Three Reasons to Hire An Aging Life Care Manager

logoI was the primary adult family caregiver for my parents for five years. My journey ended last Christmas when my mom passed away. I know I will be moving through a grieving process for many years to come, but was happy that her life with dementia ended. It’s a nasty disease that steals away our loved ones bit-by-bit.

I learn by doing and used this blog to chronicle many of my lessons in hopes that it may help others. One of the valuable resources you should be able to find in your community is a Life Care Manager (formerly referred to as a Geriatric Care Manager). They are usually nurses or social workers by training and have layers of additional education and practical experience required to earn this designation. Aging Life Care™ is a holistic, client-centered approach to caring for older adults or others facing ongoing health challenges. To find one in your area, you can visit the Aging Life Care Association.

Looking back, I could have called them in to help more and should have. There wee blocks of time when every visit to see mom was filled with medical follow-ups. I would have preferred to just visit mom and be her daughter than try to run down a host of issues from getting her toe-nails trimmed to a concerns about some intermittent dizziness she was experiencing.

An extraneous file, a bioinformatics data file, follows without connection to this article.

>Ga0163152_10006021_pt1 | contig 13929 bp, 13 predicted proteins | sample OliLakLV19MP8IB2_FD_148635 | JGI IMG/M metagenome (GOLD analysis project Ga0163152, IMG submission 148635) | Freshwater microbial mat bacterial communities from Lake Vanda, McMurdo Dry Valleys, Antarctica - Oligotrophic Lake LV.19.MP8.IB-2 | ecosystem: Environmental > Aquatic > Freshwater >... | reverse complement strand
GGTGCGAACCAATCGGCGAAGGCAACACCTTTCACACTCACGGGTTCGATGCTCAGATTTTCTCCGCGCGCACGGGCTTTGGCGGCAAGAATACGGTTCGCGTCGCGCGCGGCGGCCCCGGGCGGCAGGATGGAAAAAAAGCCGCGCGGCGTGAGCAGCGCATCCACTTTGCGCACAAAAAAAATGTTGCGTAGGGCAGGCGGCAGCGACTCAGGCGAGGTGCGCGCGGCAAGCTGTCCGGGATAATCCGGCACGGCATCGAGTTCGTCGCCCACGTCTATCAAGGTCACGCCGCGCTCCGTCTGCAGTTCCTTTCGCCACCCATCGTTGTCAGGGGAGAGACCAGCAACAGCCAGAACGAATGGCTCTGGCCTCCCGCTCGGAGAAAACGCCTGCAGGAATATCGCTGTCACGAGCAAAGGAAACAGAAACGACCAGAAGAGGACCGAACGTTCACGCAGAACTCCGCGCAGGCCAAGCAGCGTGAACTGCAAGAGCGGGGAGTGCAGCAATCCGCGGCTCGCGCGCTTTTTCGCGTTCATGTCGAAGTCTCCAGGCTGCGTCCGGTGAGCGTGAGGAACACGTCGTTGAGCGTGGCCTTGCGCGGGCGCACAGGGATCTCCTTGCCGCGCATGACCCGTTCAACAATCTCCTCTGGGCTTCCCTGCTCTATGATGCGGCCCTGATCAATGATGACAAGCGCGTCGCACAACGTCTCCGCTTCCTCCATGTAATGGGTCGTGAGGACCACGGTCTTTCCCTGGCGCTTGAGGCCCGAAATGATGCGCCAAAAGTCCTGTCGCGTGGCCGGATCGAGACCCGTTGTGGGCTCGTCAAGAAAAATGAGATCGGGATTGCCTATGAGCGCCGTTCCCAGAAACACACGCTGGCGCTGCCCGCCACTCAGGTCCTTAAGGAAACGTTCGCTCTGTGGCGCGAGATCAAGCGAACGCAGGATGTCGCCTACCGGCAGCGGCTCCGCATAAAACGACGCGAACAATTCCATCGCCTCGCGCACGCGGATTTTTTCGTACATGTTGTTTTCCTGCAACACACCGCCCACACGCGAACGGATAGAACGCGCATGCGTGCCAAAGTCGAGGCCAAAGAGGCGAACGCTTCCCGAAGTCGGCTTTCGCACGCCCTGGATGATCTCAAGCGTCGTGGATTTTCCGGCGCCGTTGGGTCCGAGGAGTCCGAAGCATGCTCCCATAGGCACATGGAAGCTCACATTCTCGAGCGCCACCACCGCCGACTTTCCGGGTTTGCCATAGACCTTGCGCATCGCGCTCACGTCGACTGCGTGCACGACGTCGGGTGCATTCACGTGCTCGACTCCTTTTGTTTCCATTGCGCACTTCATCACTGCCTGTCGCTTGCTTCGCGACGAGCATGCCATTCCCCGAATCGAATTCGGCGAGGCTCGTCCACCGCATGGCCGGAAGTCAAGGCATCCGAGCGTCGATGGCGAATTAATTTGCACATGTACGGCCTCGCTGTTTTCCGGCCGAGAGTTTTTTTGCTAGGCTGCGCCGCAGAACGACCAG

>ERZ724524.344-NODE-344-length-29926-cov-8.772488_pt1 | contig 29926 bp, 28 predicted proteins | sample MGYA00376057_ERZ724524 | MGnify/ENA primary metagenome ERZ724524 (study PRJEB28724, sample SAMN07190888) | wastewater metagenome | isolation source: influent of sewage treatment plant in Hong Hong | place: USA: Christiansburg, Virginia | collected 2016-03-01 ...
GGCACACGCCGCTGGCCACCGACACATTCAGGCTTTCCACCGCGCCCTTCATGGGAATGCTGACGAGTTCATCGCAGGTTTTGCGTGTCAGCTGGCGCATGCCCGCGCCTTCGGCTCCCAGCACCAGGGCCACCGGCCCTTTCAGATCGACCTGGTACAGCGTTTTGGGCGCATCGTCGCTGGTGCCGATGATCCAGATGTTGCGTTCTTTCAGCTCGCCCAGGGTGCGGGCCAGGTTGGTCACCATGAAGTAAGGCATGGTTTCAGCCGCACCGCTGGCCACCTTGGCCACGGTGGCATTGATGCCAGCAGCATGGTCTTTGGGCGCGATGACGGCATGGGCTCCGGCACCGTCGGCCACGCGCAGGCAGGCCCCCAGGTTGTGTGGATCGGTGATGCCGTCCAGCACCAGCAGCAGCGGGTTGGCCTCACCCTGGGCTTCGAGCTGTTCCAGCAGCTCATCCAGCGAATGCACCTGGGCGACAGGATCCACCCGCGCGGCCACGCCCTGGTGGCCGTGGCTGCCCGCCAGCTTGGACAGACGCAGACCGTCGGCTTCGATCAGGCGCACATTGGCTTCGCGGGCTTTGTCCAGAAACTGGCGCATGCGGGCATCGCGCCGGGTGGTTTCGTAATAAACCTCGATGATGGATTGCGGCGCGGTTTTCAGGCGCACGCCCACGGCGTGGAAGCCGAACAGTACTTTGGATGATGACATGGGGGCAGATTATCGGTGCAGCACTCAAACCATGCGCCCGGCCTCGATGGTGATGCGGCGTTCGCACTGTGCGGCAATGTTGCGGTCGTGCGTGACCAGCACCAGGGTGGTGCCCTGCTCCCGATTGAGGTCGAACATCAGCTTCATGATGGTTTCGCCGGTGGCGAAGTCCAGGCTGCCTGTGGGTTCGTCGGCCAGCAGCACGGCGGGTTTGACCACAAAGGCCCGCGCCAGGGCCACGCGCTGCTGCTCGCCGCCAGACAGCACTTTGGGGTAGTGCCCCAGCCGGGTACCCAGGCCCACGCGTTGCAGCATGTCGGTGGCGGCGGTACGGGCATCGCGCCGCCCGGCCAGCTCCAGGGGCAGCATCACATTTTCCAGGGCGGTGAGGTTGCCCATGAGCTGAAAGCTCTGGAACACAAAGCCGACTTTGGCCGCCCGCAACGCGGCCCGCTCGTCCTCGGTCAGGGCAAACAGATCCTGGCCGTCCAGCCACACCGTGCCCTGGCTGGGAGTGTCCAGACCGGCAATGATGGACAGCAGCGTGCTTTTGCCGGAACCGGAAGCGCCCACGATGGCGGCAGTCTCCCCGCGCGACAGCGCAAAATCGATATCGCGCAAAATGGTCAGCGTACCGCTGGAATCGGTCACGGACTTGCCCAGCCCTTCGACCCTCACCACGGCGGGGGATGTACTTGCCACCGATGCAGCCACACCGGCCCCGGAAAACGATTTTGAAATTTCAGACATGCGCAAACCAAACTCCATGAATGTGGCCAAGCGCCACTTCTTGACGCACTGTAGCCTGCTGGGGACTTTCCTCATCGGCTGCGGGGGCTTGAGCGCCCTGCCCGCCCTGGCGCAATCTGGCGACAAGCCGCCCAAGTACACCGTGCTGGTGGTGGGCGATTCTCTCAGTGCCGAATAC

The three times I recommend  you consider hiring an Aging Life Care Manager include:

  1. When you are looking for a community. My parent’s had bought into a Continuing Care Retirement Community (CCRC) but there was a point when Assisted Living wasn’t the right fit for my very mobile mom with dementia, and Memory Care  only cared for individuals in the final stages. I hired a local firm to help me whittle down the choices and understand how to measure each community.
  2. When your loved one ends up in the hospital. There were a few visits to the ER for mom in the last year of her life. I called in help when mom broke her hip and to operate, the doctor was demanding I lift the DNR. It was complicated, and the Aging Life Care Manager helped me navigate my choices and fulfill my mother’s wishes.
  3. When you just want to be the daughter, son, or spouse. As you have already learned, there is so much you don’t know about a medical condition they may have or the way nurses, doctors, and community health services work, that I recommend bringing them in to just manage the medical needs.

If you are in the DC-metro area, I am happy to provide a referral to some wonderful Aging Life Care managers. Recommended.

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